|View of downtown Detroit, looking north from the Renaissance Center. Source: deadlinedetroit.com|
(Note: this article was posted last week at my Forbes site. Here, I reflect on the transformation in Detroit since its Chapter 9 bankruptcy and approval. I note that Detroit’s downtown and adjacent areas rebound, which started before the bankruptcy, continues to move ahead. However, the ability of the revitalization to go beyond the Greater Downtown Detroit area is being questioned. In the coming days, I’ll post another piece on a possible way to build on the city’s revitalization successes; consider this an introduction. -Pete)
First, some context. Detroit filed for Chapter 9 protection in July 2013, with an estimated $18-$20 billion in debt. The filing far surpassed the $4 billion filing by Jefferson County, Alabama in 2011, the largest previous municipal filing. Over a tumultuous 17-month period Emergency Manager Kevyn Orr, appointed by Michigan Governor Rick Snyder to usher the city through its fiscal abyss, negotiated with creditors, insurers, unions and pensioners to come up with a suitable plan for moving the city forward. Bankruptcy Judge Steven Rhodes confirmed a plan of adjustment for the city in November 2014, cutting about $7 billion due to affected parties.
The fiscal forensics done by Bomey and fellow reporter and columnist John Gallagher while at the Detroit Free Press (the original link is down, but this article provides a reasonable summary of major contributors to the city’s fiscal distress) point to something far more complex than the auto-industry-collapsed-and-people-left narrative that’s prevailed for decades. Another narrative, that it was largely Coleman Young’s fault (Detroit’s controversial first black mayor, elected in 1974), is largely dismissed as well. In fact, Bomey and Gallagher point to political leadership unwilling to confront economic changes that were evident nearly 60 years ago. Witness this, from the Columbia Journalism Review’s commentary on the Free Press report:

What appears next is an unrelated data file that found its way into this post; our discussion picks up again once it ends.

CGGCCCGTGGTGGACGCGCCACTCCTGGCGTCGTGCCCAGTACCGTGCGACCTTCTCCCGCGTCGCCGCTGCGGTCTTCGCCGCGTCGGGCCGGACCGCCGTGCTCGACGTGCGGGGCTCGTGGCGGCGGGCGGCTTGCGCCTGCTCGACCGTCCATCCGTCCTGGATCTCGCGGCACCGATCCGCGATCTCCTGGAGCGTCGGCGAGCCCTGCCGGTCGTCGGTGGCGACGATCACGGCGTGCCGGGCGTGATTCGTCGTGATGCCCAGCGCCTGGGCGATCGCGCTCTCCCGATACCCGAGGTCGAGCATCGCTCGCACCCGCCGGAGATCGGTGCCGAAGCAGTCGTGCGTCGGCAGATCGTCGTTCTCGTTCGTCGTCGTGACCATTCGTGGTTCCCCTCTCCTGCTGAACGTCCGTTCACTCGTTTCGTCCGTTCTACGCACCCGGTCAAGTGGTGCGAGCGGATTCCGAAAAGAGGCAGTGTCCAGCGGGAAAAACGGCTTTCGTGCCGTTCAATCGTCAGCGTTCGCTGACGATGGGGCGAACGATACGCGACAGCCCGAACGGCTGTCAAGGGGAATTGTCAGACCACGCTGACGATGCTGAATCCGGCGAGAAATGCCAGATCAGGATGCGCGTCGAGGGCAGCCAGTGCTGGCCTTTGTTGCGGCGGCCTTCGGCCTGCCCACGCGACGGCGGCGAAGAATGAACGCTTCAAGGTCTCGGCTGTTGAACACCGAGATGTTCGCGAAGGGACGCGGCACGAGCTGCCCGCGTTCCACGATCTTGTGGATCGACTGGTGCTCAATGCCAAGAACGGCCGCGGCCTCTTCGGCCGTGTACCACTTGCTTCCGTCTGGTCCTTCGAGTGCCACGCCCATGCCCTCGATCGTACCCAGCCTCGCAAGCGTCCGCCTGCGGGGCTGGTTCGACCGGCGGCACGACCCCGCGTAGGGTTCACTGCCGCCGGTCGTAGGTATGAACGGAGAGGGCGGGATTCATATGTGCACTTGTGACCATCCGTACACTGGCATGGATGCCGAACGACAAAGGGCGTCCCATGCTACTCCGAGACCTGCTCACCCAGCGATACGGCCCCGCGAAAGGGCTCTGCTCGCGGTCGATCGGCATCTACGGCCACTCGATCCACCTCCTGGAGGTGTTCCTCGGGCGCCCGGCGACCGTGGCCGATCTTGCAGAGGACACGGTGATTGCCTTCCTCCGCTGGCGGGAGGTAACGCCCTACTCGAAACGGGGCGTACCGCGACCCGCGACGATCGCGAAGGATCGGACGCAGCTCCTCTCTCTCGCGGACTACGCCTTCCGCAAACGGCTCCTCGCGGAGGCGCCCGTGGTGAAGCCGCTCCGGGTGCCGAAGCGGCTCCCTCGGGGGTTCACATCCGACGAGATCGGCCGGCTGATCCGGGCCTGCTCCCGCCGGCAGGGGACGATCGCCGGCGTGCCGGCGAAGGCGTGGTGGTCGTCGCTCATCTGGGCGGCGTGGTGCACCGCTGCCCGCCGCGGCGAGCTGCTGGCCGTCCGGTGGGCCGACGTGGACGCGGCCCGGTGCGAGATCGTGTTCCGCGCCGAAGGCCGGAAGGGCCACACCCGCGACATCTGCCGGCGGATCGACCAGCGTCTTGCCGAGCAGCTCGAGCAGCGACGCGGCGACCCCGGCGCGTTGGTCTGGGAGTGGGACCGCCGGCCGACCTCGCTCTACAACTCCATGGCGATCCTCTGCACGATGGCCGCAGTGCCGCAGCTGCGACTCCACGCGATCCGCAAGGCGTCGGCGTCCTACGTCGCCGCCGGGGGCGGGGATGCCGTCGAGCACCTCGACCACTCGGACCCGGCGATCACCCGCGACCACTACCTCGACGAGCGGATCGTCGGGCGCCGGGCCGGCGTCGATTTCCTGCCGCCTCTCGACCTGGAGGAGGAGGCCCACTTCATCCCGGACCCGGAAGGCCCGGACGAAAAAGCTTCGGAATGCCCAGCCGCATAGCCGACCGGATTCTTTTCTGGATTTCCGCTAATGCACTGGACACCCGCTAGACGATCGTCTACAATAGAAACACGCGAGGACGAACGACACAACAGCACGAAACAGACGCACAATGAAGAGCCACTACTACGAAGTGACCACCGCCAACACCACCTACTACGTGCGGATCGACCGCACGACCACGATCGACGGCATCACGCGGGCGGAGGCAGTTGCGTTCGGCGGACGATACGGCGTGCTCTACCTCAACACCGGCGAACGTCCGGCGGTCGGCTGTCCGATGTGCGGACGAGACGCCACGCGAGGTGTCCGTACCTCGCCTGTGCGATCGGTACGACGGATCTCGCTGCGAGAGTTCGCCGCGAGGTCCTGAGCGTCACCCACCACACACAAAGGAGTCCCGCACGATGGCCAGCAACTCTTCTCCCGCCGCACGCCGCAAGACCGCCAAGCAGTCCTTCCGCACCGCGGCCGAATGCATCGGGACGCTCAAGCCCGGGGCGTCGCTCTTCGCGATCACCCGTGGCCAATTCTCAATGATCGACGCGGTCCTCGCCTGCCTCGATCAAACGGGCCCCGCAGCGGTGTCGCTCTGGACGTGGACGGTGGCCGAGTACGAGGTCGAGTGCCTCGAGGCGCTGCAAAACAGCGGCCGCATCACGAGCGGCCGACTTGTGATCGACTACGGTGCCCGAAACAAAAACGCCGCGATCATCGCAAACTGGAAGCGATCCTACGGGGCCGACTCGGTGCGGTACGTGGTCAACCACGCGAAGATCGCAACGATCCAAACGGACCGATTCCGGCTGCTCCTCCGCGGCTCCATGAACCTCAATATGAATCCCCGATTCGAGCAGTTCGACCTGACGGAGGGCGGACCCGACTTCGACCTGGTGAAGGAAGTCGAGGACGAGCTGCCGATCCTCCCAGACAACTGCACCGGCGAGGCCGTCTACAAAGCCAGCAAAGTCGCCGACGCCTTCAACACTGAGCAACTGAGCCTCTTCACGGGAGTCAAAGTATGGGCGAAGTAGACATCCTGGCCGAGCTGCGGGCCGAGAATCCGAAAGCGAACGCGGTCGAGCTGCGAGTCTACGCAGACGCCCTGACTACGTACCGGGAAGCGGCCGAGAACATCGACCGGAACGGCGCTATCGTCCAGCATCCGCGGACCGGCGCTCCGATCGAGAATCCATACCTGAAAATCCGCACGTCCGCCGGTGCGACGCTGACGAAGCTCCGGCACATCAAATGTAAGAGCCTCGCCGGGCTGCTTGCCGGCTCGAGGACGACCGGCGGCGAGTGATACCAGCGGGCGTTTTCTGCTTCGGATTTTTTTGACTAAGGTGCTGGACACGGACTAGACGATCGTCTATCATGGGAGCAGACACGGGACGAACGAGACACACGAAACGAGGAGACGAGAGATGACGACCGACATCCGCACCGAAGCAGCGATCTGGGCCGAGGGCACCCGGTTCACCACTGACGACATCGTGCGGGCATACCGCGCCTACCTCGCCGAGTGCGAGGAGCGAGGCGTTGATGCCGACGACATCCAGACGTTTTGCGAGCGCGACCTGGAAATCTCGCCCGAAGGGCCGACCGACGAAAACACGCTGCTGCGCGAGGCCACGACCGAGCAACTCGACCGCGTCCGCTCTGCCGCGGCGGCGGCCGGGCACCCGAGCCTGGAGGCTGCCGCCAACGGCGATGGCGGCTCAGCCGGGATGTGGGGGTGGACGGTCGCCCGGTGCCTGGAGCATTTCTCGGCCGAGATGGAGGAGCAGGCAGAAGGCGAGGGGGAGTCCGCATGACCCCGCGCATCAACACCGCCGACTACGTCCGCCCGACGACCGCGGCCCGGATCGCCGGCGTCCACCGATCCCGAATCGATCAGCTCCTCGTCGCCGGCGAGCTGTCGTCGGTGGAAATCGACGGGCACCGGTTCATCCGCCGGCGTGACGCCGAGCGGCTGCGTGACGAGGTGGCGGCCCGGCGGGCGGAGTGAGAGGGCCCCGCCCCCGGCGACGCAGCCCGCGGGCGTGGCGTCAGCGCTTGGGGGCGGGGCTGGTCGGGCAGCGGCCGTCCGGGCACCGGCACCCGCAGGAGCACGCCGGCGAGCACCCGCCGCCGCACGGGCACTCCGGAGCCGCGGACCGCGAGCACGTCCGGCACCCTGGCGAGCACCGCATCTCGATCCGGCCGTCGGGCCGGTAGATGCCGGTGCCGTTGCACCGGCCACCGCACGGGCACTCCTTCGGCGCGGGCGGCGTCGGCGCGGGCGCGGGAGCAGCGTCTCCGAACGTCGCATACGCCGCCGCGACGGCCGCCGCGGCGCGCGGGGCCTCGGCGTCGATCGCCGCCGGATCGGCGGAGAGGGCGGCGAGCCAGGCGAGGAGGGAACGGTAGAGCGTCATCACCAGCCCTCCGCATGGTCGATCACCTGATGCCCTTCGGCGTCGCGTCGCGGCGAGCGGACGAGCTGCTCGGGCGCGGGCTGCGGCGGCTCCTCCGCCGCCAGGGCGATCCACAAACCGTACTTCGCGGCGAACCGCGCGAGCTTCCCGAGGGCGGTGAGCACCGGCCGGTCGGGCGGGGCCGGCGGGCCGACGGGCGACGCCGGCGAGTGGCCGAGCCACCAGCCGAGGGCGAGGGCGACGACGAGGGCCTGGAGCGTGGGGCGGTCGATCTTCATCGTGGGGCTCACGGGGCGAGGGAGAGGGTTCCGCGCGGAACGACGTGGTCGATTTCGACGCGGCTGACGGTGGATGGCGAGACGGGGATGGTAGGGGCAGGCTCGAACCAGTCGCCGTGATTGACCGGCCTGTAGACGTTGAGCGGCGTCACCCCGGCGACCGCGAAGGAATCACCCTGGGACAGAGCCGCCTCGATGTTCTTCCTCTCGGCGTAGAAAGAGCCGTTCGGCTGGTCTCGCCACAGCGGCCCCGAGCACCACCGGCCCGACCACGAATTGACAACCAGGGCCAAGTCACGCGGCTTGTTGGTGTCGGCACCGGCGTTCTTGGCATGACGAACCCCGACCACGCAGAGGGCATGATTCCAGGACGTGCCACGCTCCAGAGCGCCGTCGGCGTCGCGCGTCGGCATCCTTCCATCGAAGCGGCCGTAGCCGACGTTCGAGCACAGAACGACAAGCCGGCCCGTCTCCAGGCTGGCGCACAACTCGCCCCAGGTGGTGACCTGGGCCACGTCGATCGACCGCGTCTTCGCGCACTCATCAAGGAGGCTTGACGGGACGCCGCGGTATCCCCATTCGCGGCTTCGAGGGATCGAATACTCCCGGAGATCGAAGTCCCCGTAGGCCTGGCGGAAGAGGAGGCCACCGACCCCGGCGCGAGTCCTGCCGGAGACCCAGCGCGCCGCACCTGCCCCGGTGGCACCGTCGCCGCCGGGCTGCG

“Revenues exceeded debt during half of Young’s two decades as mayor (1974-94). The city’s debt, adjusted for inflation, stood at $3.3 billion in 1959. Under Young it fell to its lowest point since then, just $1.4 billion in the mid-1970s, before returning to the 1959 level by the time Young, one of the Tuskegee airmen, left office.
A drop in property tax revenues—the inevitable result of the city’s shrinking population base and a 77 percent drop in the value of property—combined with cuts in federal and state aide, a swollen city payroll, gifts to Chrysler and other industries, and some very bad deals with Wall Street were among the factors that lead to the city’s bankruptcy filing this year.”
The city tried to compensate for its decline in property tax revenues by instituting an income tax (1963), utility tax (1975) and gaming tax (1999). The city also lobbied vigorously for greater federal and state funding over the same period, but that went against the headwinds of the small government Reagan Revolution that dominated all levels of politics at the time. That, along with the city’s willingness to offer generous benefits to its retirees, a failure to “rightsize” its workforce as revenues declined, and a borrowing spree under former mayor Kwame Kilpatrick between 2001 and 2006, ultimately led to the city’s fiscal demise.
However, it’s also clear that Detroit endured a sort of socio-cultural bankruptcy the precipitated the fiscal one by many decades. The city has been stigmatized by two events that fueled middle-class exodus for nearly 50 years — the city’s infamous 1967 riots, and the 1973 election and subsequent tenure of mayor Coleman Young. It’s possible that the narrative emanating from those events had as much to do with Detroit’s fall from grace than anything the Big Three did.
The existential crisis that is municipal bankruptcy brought together the city’s business community, state legislature and nonprofits in unexpected ways. Each sector, which previously took a hands-off approach to the Motor City, took an active part in moving the city from the ledge. Each made considerable contributions that led to an expedited bankruptcy process.
How is Detroit faring today? The city is in the midst of a resurgence that actually began before the bankruptcy process. Downtown Detroit has seen a significant uptick in investment over the last ten years, led by the stewardship of billionaire Quicken Loans founder and Detroit native Dan Gilbert and fellow Detroiter and billionaire Little Caesar’s Pizza founder and Detroit Tigers and Red Wings owner Mike Illitch. Their efforts have led to the types of revitalization that typified many cities in the ’80s and ’90s — downtown stadiums, office and entertainment development. Detroit’s Midtown, Corktown, Woodbridge, east riverfront and other areas adjacent to downtown have become hotspots, and now the city and its residents are contemplating the spillover effects of such growth into areas that have long been forgotten.
In many respects the bankruptcy was the culmination of a decade of turmoil in the city, started by the ruinous fall of the Kilpatrick administration. Over the last ten years the Motor City has repaired its political and fiscal landscape, and doing so has signaled the availability of investment opportunities previously unseen. That’s a positive. But Detroit still has major hurdles to cross. There’s still a city to remake, an economy to restructure, and a social order to reconcile.